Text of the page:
Doubling Up: How Buying Multiple Urns Can Help Grieving Families

Article by Brigitte Ganger, Beyond the Dash

Knowing where to store or spread a loved one's ashes is not always a clear-cut decision. Many people are now embracing the practice of dividing a loved one's ashes among those closest to the deceased.

Separating cremated remains into two or more urns means those who were closest to the deceased can keep them near at a time when they feel so far away.

Dividing cremated remains

Cremation is the most popular final disposition, with 50% of Americans opting for this when they pass away. For many of these people, it's not automatically clear if they can — or should — separate ashes.

It may be underlying religious guilt that can give families pause. Both Catholic and Jewish religions generally oppose cremation. But even people who do not belong to a cremation-opposed religion may feel uneasy about dividing cremated remains. Religions like Hinduism and Buddhism allow or encourage cremation, and there are no objections to dividing ashes. Ultimately, it is a personal and family decision that should take into account the deceased person's preferences, if known.

Benefits of using multiple urns 

While many funeral traditions of the past are still alive and well, many funeral practices are changing to meet the needs of modern mourners. There are many reasons and advantages to using multiple urns to store cremated remains: 

  • To keep some ashes, while spreading the rest

Spreading ashes is a wonderful way to return a deceased loved one to nature. The chosen location can be the place to visit and remember as the years go by. It's not uncommon for families to spread the majority portion of cremated remains, and then divide the rest into keepsake urns for those who knew and loved the deceased best.

  • To accommodate loved ones living in different cities

Today, many families don't live for generations in a single town. Multiple urns means more than one person can grieve with the remains of the deceased nearby. 

  • To make deciding easier

Death can create discord among even the most loving of families. Choosing the final place of rest for a loved one can feel like a huge, overwhelming decision. When no one can agree on where the urn should go to, separate urns take pressure off.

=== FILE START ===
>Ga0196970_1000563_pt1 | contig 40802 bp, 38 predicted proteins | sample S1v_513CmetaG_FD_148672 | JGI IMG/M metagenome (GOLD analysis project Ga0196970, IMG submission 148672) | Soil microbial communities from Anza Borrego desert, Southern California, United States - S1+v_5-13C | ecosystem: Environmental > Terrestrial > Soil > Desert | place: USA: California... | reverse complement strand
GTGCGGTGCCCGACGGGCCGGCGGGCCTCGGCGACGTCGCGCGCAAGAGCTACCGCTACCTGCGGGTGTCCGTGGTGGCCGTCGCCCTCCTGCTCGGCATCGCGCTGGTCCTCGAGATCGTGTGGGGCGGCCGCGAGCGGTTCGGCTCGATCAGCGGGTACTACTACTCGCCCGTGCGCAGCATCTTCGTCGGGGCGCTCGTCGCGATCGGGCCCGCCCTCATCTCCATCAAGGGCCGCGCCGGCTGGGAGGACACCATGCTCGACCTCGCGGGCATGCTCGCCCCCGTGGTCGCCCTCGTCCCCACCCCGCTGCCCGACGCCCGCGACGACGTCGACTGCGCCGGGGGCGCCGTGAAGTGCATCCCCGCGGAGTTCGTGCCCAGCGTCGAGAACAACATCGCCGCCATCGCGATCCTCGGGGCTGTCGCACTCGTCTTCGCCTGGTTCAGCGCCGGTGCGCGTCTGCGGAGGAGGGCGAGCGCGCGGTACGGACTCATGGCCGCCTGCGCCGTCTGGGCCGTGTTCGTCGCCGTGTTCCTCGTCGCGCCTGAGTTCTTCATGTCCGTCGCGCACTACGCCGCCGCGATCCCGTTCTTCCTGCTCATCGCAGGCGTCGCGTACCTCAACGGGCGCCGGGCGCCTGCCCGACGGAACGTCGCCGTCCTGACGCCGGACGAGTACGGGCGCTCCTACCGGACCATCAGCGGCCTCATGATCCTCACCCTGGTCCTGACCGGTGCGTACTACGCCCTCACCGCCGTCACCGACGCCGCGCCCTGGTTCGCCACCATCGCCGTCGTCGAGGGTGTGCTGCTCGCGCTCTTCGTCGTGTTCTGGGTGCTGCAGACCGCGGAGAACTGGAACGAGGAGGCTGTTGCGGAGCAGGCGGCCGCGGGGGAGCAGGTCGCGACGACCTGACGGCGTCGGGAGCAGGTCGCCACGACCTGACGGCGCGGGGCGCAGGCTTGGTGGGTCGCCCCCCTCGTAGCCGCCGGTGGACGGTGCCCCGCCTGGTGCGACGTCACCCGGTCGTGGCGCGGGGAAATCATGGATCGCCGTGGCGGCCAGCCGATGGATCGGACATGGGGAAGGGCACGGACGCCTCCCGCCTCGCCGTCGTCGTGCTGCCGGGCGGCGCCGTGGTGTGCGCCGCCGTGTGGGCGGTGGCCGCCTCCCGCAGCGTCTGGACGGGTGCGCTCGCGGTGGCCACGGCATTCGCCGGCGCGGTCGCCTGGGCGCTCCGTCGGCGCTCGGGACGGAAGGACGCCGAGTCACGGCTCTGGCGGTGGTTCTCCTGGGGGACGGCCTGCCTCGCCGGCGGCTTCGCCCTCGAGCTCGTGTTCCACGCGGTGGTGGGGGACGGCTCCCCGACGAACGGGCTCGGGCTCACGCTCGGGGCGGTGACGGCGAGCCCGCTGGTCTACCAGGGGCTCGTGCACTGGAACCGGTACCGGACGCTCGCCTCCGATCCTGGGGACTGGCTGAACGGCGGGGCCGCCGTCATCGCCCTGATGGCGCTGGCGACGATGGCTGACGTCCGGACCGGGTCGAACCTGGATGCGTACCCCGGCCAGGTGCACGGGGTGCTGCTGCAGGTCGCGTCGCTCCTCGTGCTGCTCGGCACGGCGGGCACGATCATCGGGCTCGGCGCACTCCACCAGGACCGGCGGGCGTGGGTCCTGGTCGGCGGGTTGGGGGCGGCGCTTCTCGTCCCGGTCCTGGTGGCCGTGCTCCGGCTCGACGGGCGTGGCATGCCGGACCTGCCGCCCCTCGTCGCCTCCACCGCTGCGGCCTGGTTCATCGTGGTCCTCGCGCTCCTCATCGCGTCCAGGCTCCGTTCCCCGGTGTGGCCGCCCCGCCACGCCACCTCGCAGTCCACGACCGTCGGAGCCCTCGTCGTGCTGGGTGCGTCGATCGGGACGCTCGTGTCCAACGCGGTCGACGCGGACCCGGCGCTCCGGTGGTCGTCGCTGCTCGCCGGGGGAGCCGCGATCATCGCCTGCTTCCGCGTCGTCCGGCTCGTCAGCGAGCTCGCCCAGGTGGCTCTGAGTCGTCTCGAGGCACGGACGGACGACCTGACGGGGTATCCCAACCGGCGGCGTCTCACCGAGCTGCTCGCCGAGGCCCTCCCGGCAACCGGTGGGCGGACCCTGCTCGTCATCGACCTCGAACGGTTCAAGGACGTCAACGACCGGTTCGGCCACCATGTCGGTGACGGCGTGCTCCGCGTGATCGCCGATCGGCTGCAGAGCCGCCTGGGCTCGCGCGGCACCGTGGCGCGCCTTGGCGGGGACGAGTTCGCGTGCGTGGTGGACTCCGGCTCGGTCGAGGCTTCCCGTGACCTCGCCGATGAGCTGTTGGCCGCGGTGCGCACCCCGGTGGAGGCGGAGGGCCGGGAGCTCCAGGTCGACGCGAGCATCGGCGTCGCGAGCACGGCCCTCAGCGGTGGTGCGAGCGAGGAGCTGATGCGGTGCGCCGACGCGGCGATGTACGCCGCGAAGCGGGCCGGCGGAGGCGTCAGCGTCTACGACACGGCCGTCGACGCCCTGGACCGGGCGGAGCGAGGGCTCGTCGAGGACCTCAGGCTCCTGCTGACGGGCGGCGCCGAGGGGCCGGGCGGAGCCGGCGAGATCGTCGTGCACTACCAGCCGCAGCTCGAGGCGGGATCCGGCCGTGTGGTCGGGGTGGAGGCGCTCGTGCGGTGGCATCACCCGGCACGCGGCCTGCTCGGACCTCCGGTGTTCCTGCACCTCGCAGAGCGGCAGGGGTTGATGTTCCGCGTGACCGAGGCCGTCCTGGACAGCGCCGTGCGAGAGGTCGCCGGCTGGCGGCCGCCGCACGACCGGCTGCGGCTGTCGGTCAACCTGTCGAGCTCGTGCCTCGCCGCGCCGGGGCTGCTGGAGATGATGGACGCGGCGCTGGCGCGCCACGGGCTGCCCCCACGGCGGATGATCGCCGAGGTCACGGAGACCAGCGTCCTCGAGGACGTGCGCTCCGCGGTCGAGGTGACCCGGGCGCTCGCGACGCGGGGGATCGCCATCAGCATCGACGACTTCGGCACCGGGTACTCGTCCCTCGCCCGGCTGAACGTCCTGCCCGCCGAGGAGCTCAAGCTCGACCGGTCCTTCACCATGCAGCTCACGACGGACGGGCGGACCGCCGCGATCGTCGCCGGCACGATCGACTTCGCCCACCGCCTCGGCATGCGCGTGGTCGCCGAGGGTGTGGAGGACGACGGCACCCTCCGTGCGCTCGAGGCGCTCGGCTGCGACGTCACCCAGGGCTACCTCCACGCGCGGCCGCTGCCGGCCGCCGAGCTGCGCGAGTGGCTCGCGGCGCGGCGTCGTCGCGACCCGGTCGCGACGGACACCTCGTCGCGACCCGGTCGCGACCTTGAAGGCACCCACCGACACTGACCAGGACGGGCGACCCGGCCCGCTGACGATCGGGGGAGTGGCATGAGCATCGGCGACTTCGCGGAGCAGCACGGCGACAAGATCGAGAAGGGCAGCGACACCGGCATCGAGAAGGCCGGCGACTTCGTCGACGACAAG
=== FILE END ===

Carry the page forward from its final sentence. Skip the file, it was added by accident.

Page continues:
• To save some cremated remains for cremation jewelry

Cremation jewelry, or other wearable urns, are gaining popularity in recent years. Keeping a portion of cremated remains aside in a small urn will help when the time comes to incorporate them into jewelry.

  • To ensure a personal grief experience.

Keeping cremated remains is a personal and emotional decision for many people. Many appreciate being able to 'visit' with their deceased loved one in private whenever they need.

  • To ensure peace of mind 

While all cremated remains should be kept in a safe and secure place, accidents do happen. If a fire, flood, or other disaster happened to destroy an urn, it's comforting to know that all is not lost.

Should the urns be part of a matching set?

Whether to use a matching urn set is an entirely personal decision. There is nothing wrong with using mismatched urns based on the preferences of each person who receives one. However, a matching set can create a sense of unity among the family, even as a loved one's cremated remains are being divided.  

Who divides the ashes?

Cremated remains are usually placed into urns by the funeral director. Those who purchase a custom urn may not receive it in time for the funeral. In cases like this, the family can request the funeral director to redistribute the cremated remains when the urn arrives for an additional fee. Many simply transfer the cremated remains themselves.  

The takeaway

If there is a question of who will keep a loved one's cremated remains, consider a set of smaller urns as an alternative to a single urn. This form of memorialization allows the whole family to be included, while honoring the individual grieving styles of everyone.

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